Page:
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Photo: Don’t Forget Questlove and the Other Oscar Winners
Let the Post-Slap Era Begin
The Academy Awards ceremony has lingered in the news cycle for longer than it has in years, and we all know why. The notorious slap that needs no further elaboration here took up a lot of attention. In all fairness, it couldn’t not be acknowledged, and there has been all manner of insightful perspectives about it. Hollywood Insider’s own Z Murphy, for example, wrote a thoughtful reflection on the significance of so many people speculating about whether the slap was staged.
Now that the flurry of coverage has died down, for the most part, let’s take stock of some wins that didn’t receive as much notice. The next time the Academy Awards come up in conversation, consider redirecting attention to any one of these noteworthy wins, all of which deserve more of our long-term attention than the slap.
Questlove Won Best Documentary
Directly after the slap, Chris Rock announced the winner for Best Documentary Feature. ‘Summer of Soul (…Or, When the Revolution Could Not Be Televised),’ a powerful restoration and contextualization of footage from the 1969 Harlem Cultural Festival, won the Grand Jury Prize at Sundance, where it premiered before a successful awards run that culminated with an Oscar.
Director Ahmir “Questlove” Thompson, the co-founder of The Roots (who you may know as the house band for Jimmy Fallon) and cultural icon, headed this incredible project, and both he and the creative team with whom he achieved it deserve recognition far beyond the awards circuit. Questlove himself, if he is not there already, will likely find a place in music history alongside names like Quincy Jones. His Oscar win is a unique moment for film lovers to glimpse the extent of his influence, extending now to documentary filmmaking.
Troy Kotsur Won Best Supporting Actor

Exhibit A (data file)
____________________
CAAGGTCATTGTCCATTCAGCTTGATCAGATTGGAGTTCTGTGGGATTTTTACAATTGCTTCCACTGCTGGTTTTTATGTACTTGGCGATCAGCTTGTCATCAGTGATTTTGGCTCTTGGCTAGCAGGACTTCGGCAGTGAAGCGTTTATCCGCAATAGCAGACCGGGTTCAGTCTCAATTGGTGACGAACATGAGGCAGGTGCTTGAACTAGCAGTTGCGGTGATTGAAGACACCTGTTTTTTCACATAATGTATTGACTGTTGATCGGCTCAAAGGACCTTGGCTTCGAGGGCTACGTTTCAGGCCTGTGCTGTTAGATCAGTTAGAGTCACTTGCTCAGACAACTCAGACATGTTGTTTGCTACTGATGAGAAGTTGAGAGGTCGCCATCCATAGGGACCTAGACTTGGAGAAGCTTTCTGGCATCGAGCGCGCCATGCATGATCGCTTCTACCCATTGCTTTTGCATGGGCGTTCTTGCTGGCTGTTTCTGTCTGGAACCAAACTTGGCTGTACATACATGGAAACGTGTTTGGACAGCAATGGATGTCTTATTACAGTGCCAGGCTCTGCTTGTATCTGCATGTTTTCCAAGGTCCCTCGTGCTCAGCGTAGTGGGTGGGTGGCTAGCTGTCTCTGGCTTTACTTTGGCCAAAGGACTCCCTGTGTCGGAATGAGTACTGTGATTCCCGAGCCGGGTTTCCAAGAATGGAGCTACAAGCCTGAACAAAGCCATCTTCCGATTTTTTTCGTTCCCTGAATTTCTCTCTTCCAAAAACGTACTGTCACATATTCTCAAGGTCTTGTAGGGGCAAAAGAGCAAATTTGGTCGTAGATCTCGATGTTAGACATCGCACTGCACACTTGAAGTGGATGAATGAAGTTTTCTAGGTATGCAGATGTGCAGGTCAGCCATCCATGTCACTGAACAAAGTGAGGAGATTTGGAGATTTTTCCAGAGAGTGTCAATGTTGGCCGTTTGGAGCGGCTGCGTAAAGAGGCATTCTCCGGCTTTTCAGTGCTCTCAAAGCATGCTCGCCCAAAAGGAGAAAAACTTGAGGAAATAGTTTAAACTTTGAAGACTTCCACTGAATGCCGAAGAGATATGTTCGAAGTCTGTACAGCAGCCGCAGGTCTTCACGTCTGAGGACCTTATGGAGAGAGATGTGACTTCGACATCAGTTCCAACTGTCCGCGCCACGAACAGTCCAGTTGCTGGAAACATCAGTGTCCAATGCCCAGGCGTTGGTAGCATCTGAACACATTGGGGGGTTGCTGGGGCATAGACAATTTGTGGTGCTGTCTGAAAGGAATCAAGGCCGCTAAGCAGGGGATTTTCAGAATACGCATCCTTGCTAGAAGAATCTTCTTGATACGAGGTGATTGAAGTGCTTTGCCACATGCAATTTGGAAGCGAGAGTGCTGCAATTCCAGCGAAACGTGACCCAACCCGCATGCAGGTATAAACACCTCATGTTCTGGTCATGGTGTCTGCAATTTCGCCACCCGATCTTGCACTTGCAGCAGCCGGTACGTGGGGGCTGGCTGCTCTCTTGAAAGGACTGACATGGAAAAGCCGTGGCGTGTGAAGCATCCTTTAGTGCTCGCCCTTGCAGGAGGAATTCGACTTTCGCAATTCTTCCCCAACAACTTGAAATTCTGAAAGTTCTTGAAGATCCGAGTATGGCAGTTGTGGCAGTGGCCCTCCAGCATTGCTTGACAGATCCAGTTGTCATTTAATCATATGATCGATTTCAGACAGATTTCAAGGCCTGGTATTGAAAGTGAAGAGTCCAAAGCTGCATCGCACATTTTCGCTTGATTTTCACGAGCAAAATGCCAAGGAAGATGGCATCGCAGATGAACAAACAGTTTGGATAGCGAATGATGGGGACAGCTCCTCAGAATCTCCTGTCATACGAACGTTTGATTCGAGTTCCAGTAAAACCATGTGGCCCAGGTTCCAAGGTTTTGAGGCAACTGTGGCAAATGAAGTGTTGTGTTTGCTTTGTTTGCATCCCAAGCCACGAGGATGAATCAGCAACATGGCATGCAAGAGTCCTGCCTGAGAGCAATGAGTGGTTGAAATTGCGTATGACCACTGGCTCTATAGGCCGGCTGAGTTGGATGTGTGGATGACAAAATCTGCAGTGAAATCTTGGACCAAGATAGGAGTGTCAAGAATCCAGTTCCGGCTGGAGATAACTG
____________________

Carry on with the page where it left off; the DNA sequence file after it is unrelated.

I doubt you missed this one even if you didn’t see the ceremony, but the significance of Troy Kotsur’s win cannot be overstated. The first deaf man to receive an acting nomination, and only the second deaf actor in history to win an Oscar, Kotsur’s performance broke through an often unseen barrier for actors with disabilities.
The first deaf actor to win an Oscar, Marlee Matlin, won for her performance in ‘Children of a Lesser God,’ a story set in a school for the deaf based on a play that is still performed regularly across the nation. Both ‘CODA’ and ‘Children of a Lesser God’ tell stories that center around deafness and the impact it has on deaf people as well as on their loved ones. Matlin in fact co-starred across from Kotsur in ‘CODA.’ Their award-winning performances have brought to national attention an entire community of deaf actors who will hopefully see more cinematic opportunities in the future.
Ariana DeBose Won Best Supporting Actress
While we’re on the subject of acting awards, Ariana DeBose carried Rita Moreno’s torch forward, winning the second Oscar for Puerto-Rican Anitas. Puerto Rican, Black, Italian, queer, and a stellar performer, DeBose fits perfectly into Spielberg’s ‘West Side Story,’ which retells the spectacular tale with a renewed commitment to thoughtful representation.
If you saw DeBose’s performance as Anita, you know that her win was well-deserved to the point of being unsurprising. Beyond her individual victory, however, it must be recognized that she is among a surprising few actors who were openly queer at the time of accepting an Oscar, and the first openly queer woman of color to do so.
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Jane Campion Won Best Director
Jane Campion has graced the movie scene for a few decades now, and won the Best Original Screenplay Academy Award for ‘The Piano’ in 1994. Her win as a director may not seem particularly momentous, given her track record, but she is one of only three women to win the award, and one of only seven women to even be nominated.